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Thursday, 17 February, 2000, 16:35 GMT
New look for South Bank

south bank Present view from the London Eye


London's South Bank arts complex could get a complete face lift under proposals launched on Thursday.

The area along a stretch of the Thames between Embankment and Westminster is known for its 1960s' brutalist architecture and concrete walkways.

Artists impression Even the weather is better: How the South Bank could look
The complex, which includes the National Film Theatre, the Museum of the Moving Image, the Hayward Gallery and the National Theatre, is recognised to be in need of modernisation.

If the latest proposal for redevelopment goes ahead, some of the buildings, including the stark slabs of the Hayward Gallery, would stay - but others may be razed to the ground.

The draft scheme for the area, revealed by planner Rick Mather, could involve tearing down the Queen Elizabeth Hall concert venue.

Plans for the 30-acre Thames-side site also include an expanded park area - below which is a brand-new concert hall - and a new base for the British Film Institute.

Work underway

Mather's is the third major scheme to be put forward to give the site a makeover. The two previous attempts, including a plan by Lord Rogers for a huge glass wave covering the whole area, both fell by the wayside.

Hayward gallery Concrete future: Hayward would stay
Some work is already under way. The raised concrete walkways around the Hayward are slowly being chipped away and the Museum of the Moving Image building is no longer in use and will eventually be knocked down.

Under Mather's plan, architects will be asked to enter a competition to suggest what should take their place. A decision will then be taken on whether the QE Hall should stay.

The Hayward will be refitted and a new entrance at street level created.

Jubilee Gardens


QE Hall Queen Elizabeth Hall would be razed
Just a few yards away, the Royal Festival Hall is being refurbished at a cost of between 40m and 50m, with the acoustics and interior being improved, to form the first part of the scheme.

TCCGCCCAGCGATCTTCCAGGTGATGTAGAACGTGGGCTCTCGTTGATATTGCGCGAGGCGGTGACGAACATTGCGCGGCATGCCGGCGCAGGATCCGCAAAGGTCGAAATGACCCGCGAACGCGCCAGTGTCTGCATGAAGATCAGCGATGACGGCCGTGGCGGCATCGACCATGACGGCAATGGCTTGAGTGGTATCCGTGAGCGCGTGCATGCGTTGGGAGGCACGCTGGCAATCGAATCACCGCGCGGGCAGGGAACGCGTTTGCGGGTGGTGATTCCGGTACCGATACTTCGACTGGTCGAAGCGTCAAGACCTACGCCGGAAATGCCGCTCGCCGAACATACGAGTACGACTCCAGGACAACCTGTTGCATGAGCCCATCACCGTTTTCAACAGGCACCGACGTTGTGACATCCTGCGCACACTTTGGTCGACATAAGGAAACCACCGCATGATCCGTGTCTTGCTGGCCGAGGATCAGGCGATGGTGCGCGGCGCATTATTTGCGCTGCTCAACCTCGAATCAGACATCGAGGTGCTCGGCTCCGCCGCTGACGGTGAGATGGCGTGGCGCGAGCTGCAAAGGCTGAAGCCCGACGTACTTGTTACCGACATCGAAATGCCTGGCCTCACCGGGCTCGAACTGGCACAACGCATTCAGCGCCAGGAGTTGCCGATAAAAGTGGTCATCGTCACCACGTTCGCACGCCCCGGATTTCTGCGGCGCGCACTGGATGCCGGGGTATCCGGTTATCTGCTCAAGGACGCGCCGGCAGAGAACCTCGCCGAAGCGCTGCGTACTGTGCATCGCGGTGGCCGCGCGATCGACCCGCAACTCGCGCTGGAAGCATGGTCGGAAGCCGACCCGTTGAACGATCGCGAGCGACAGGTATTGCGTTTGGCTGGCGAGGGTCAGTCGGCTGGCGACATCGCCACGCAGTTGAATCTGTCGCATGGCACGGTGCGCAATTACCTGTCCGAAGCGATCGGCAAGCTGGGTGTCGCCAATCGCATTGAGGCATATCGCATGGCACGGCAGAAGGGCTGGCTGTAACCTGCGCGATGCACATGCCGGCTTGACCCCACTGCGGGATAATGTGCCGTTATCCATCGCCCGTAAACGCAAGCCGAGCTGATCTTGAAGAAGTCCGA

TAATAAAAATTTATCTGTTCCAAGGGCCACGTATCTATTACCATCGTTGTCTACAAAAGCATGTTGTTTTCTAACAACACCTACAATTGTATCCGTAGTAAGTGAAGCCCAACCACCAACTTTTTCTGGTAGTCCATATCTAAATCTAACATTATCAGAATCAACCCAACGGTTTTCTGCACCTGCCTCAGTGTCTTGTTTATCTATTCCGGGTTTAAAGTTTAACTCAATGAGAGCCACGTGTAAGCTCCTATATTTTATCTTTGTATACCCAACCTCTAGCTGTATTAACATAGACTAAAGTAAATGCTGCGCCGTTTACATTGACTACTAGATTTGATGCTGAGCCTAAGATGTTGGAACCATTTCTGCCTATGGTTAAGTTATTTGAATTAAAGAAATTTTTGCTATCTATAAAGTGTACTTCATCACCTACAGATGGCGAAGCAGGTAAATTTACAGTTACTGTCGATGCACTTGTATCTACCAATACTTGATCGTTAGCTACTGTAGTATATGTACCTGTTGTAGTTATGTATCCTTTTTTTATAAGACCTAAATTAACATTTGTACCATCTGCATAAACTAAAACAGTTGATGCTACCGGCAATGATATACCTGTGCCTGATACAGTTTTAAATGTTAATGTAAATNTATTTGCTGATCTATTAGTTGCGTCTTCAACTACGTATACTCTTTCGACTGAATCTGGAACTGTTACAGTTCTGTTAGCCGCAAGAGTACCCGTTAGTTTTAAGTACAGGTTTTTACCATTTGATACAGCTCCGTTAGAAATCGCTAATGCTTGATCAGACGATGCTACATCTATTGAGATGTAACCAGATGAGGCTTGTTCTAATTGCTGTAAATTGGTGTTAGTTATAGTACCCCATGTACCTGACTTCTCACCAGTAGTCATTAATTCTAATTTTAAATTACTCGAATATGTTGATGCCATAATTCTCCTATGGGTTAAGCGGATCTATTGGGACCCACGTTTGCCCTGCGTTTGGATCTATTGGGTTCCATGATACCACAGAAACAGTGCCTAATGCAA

At Jubilee Gardens - next to the London Eye - a three-storey landscaped park will be created with the underground concert venue.

The BFI's new centre will stand alongside, housing the National Film Theatre, the Museum of the Moving Image and the BFI's national library.

Further underground developments beneath the park may also be considered for organisations such as the National Film and Television School.

Mather's ideas - a result of consultations with the local community, audiences and artists - are also designed to create greater access and movement between the many venues in the area.

The designer said: "We now have the opportunity to create one of the most exciting and welcoming arts quarters in the world."

'Exciting opportunity'

Up to 25 million could be available from the Arts Council of England for the arts side of the plan, while the Heritage Lottery Fund has in principle agreed to commit 12.5 million to some of the Royal Festival Hall work.

Elliott Bernerd, Chairman of South Bank Centre, said Mr Mather's plans were pragmatic and deliverable.

plans Plans show a modernised South Bank
"He has synthesised the needs of artists and arts audiences with the desires of the local community, and visitors for more open spaces and better access.

"The masterplan combines our vision for world class arts facilities with the opportunity to provide the best of architecture, urban design and landscape," he said.
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See also:
08 Feb 00 |  UK
Thoroughly modern Tate
11 Jun 99 |  Entertainment
Big-movie moment for Charles
21 Jul 99 |  Entertainment
Festival Hall set for revamp
08 Dec 98 |  UK
South Bank overhaul

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